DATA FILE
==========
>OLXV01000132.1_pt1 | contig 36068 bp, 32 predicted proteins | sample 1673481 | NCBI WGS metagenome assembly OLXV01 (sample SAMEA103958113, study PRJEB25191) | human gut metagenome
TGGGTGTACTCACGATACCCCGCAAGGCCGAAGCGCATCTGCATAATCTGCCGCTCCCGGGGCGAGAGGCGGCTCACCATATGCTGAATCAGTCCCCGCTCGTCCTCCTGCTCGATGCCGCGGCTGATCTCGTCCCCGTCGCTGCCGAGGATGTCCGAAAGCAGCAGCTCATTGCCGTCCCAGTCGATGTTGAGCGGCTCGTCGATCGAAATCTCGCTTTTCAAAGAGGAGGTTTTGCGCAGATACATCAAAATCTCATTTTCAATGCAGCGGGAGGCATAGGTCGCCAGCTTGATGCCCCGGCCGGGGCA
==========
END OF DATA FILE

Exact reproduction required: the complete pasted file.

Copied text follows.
>OLXV01000132.1_pt1 | contig 36068 bp, 32 predicted proteins | sample 1673481 | NCBI WGS metagenome assembly OLXV01 (sample SAMEA103958113, study PRJEB25191) | human gut metagenome
TGGGTGTACTCACGATACCCCGCAAGGCCGAAGCGCATCTGCATAATCTGCCGCTCCCGGGGCGAGAGGCGGCTCACCATATGCTGAATCAGTCCCCGCTCGTCCTCCTGCTCGATGCCGCGGCTGATCTCGTCCCCGTCGCTGCCGAGGATGTCCGAAAGCAGCAGCTCATTGCCGTCCCAGTCGATGTTGAGCGGCTCGTCGATCGAAATCTCGCTTTTCAAAGAGGAGGTTTTGCGCAGATACATCAAAATCTCATTTTCAATGCAGCGGGAGGCATAGGTCGCCAGCTTGATGCCCCGGCCGGGGCA